High energy prices highlight the importance of the thousands of kilometres of insulated pipe networks and equipment in industrial plants. However, corrosion under the pipes’ insulation is hard to detect and can have severe consequences. New surveillance technology being developed by SINTEF can help combat this looming threat.
Imagine a stretch of pipe that runs from Oslo to Tromsø, and back again. A total of 2000 kilometres. That’s the typical length of the pipe networks in an average processing plant.
A significant portion of these pipes are insulated, just like houses, with stone wool or foam glass. The insulation is necessary for heat loss reduction, noise cancellation, and fire protection. However, hidden from sight, corrosion can occur under the insulation – and, in the worst-case scenarios, cause holes in the pipe wall, leaks and damage.
SINTEF is developing a new technology for monitoring corrosion under insulation. This technology can reduce maintenance budgets by billions of Norwegian kroner (NOK) in Norway alone, and halve the amount of associated waste.
Corrosion can have severe consequences
Throughout industry history, corrosion under insulation has caused several devastating explosions. Even “minor” events have caused plants to halt production for months.
15 years ago, severe corrosion under insulation at a process plant in England caused a huge explosion. 50 tonnes of naphtha leaked, and flames reached as high as 30 metres in the resulting three-hour fire, causing a full shutdown for 8 months and approximately NOK 1 billion in repair costs.
In Norway, we have not had any major accidents caused by corrosion under insulation, but there have been several cases of corrosion-induced damage. Over the past decade, Norwegian operators have used significant resources on preventive maintenance.
- You might also like: The worst polluters in the Arctic are not what you think
Even the best weather shields can be damaged during regular operation. One cause of corrosion under insulation is water ingress.
Once water has entered the insulation system, it can move around. Changing temperatures cause water to evaporate from one place and condense somewhere else. Therefore, corrosion can occur far from where the water initially entered the system.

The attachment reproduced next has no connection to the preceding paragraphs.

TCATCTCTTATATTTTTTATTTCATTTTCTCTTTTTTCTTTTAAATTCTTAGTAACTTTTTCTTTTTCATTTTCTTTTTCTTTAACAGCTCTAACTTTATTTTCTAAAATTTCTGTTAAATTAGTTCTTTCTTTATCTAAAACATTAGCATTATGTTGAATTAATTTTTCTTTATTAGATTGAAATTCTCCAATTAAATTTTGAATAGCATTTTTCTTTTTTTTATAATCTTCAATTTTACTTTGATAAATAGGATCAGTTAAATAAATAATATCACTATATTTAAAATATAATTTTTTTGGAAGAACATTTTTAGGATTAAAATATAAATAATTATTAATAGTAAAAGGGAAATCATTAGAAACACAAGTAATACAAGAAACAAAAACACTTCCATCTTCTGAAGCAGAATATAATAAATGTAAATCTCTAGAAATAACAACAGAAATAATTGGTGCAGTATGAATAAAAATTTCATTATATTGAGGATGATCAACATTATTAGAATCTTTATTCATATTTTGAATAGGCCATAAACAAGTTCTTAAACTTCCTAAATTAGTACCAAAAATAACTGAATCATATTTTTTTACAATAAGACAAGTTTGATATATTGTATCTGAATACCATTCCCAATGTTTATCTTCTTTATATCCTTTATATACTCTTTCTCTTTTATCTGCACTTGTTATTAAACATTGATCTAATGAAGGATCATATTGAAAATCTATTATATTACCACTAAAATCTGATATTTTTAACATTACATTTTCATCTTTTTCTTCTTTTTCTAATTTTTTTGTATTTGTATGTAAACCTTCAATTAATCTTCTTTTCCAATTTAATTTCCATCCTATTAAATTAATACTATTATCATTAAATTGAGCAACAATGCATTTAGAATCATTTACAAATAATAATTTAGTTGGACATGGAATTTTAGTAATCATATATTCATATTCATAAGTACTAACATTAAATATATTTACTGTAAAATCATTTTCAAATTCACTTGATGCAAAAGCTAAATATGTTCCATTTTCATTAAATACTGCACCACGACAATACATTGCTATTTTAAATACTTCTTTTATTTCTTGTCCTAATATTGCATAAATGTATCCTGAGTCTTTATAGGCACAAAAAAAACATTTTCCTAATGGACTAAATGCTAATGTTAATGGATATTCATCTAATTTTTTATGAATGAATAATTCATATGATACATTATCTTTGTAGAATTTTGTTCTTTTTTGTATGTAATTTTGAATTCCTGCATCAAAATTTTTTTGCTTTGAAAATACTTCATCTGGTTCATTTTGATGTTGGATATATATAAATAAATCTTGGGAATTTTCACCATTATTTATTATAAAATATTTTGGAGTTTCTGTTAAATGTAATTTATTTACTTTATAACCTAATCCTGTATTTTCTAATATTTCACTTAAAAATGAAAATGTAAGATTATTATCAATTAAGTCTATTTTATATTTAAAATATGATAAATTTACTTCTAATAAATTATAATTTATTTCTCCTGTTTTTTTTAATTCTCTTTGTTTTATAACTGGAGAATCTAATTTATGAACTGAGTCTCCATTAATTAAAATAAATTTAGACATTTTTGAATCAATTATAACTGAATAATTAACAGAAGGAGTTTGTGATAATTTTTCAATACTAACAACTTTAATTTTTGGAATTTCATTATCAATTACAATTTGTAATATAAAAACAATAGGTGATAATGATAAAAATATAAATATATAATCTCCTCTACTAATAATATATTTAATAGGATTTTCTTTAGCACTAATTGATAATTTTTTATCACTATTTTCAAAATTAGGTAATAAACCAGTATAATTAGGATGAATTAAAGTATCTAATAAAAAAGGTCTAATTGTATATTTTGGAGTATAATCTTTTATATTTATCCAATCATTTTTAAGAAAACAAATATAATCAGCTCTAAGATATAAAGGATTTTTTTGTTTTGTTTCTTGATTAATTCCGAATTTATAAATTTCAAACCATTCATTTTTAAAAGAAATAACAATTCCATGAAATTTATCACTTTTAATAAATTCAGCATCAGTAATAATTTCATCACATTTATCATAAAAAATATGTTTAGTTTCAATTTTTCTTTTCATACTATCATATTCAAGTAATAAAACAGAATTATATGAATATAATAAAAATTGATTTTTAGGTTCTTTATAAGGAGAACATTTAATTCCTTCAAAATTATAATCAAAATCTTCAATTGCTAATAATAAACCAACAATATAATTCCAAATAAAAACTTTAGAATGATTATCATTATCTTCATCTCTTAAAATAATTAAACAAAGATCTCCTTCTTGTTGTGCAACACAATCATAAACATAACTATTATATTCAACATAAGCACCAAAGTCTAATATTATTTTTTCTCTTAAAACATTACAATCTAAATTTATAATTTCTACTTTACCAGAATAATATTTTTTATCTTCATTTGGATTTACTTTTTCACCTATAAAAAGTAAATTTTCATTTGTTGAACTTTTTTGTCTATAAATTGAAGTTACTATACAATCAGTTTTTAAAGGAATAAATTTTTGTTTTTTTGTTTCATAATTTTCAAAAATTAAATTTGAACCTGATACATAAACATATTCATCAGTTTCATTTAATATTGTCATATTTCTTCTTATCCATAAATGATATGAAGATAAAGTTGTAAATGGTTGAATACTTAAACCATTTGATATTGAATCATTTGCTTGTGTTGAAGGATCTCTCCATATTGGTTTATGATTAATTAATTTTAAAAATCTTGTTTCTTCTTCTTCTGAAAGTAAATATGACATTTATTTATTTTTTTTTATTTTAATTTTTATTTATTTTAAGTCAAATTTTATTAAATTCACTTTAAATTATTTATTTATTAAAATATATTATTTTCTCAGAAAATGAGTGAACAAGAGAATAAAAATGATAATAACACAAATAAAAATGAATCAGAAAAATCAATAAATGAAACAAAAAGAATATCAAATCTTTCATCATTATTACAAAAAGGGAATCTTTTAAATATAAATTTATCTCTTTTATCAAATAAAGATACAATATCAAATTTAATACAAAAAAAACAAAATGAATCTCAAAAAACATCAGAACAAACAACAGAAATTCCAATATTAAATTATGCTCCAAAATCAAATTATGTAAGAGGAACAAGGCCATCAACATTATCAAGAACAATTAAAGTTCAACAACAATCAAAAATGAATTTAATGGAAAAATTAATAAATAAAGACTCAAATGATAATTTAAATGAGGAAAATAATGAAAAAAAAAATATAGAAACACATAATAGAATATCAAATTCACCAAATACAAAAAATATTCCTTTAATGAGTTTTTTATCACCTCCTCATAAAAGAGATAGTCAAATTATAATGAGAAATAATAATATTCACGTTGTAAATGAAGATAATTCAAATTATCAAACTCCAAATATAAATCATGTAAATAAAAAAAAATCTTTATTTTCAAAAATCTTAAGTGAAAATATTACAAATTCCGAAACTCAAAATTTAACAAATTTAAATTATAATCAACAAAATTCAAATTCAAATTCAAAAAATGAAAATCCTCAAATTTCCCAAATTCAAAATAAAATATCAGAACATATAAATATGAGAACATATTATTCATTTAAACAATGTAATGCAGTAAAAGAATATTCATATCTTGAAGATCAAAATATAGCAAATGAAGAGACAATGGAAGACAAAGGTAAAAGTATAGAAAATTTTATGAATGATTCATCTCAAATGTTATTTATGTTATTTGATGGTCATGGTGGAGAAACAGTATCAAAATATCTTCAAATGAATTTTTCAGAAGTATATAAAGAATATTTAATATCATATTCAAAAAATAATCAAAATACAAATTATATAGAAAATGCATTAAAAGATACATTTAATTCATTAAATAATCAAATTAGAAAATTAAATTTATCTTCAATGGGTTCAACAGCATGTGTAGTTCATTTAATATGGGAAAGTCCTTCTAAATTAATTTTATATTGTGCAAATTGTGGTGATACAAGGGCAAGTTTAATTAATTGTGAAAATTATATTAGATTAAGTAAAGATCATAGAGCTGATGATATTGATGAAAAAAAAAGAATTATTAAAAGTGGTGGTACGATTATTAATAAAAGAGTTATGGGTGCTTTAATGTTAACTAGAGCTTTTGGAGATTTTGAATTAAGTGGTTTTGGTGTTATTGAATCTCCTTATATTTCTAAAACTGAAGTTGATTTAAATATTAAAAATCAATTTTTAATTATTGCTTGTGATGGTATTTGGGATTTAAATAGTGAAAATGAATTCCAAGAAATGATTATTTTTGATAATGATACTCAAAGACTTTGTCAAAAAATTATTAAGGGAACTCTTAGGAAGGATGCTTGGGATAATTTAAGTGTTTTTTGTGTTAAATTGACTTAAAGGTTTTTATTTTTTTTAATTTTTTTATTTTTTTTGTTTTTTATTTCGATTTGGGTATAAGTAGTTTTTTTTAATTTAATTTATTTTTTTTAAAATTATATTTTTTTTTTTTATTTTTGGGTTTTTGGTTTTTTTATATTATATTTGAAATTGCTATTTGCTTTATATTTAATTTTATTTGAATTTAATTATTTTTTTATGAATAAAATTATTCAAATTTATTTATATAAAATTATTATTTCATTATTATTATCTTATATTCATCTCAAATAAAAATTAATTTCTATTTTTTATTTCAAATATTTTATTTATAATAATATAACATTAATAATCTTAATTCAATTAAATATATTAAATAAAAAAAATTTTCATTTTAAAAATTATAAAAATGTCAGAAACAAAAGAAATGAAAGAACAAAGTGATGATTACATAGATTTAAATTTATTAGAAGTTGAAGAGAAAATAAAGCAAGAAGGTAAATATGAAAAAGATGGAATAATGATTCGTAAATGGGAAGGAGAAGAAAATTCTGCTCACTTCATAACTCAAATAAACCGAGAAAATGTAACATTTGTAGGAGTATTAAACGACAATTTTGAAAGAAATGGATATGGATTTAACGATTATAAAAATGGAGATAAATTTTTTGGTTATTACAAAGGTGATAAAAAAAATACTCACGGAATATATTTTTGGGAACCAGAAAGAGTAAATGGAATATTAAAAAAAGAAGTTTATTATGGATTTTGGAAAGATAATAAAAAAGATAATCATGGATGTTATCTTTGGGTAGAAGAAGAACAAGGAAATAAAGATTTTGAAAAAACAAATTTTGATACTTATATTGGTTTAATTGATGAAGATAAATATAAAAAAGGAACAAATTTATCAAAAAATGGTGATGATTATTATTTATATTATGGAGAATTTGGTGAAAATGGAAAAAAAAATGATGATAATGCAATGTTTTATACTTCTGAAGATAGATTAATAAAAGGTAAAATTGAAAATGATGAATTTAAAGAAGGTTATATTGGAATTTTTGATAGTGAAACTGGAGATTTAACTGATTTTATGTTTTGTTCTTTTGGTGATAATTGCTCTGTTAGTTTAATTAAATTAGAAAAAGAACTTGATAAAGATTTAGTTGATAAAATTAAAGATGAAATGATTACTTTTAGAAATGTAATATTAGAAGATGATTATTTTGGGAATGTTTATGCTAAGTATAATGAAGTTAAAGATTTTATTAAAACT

Steel corrodes much faster in the closed environment under insulation than out in the open. Even stainless steel pipes are prone to this; they are particularly affected by stress corrosion, which is worsened by the salts that may be in the water.
As with other signs of corrosion, searching for water is often done “blindly” due to a lack of reliable monitoring solutions to reveal where water enters the pipe and where it ends up.
Maintenance work is planned based on experience and risk assessments. Current practice is to remove all insulation from pipes and equipment at regular intervals, and visually inspect for corrosion. If corrosion is found, repairs are made, and the insulation is reassembled.
Nonetheless, performing maintenance in this fashion is expensive, as the inspected pipe segment is often in good conditions and in no need for repair. Furthermore, this method produces a lot of waste, as only a small amount of the insulation material can be recycled or burned.
However, new Norwegian research may solve this problem.
- You might also like: Scientists call for cap on production to end plastic pollution
A “weather forecast” for insulation
The technology that SINTEF is developing resembles a “weather forecast” for the insulation, i.e. it forecasts where water will end up. The weather stations are the moisture sensors mounted on the weather shield. Information is gathered by physics models and statistical tools to forecast the wet and dry areas of the systems. Without water there will be no corrosion.
The aim of this technology is threefold:
- A smarter path to high security: By performing targeted inspections, we’ll be more confident that dangerous corrosion can be detected in good time. Combining intelligent sensors with advanced data analyses enables us to pinpoint problem areas.
- Less waste: If the average process plant replenishes all its insulation on the “Oslo-Tromsø pipe run” as part of a 10-year maintenance program, the generated waste would equal a football stadium buried under 70 metres of insulation material. Estimates show that our solution may reduce waste by 50%.
- Less CO2: Greenhouse gasses emissions from the production of new insulation and weather-shield material for a single plant correspond to the yearly emissions of 2,000 petrol driven cars. In Norway, there are dozens of these plants, and in Europe, several hundreds. Calculations show that the technology can cut these CO2 emissions by 50%.
- You might also like: Making materials for the next generation of electric car batteries
Increased efficiency and reduced emissions
The main advantage of this technology is that it enables operators to target areas that are wet. This means that maintenance can focus on where corrosion is likely to occur without removing large parts of insulation from areas that are dry.
This will benefit both climate and environment by means of reduced CO2 emissions and less waste production. It also enables the high safety standards on plants to be strengthened, as maintenance budgets can be targeted to those areas that are affected by water.
This article first appeared in Norwegian in the magazine Teknisk Ukeblad May 9 2022 and is published here by courtesy of Teknisk Ukeblad.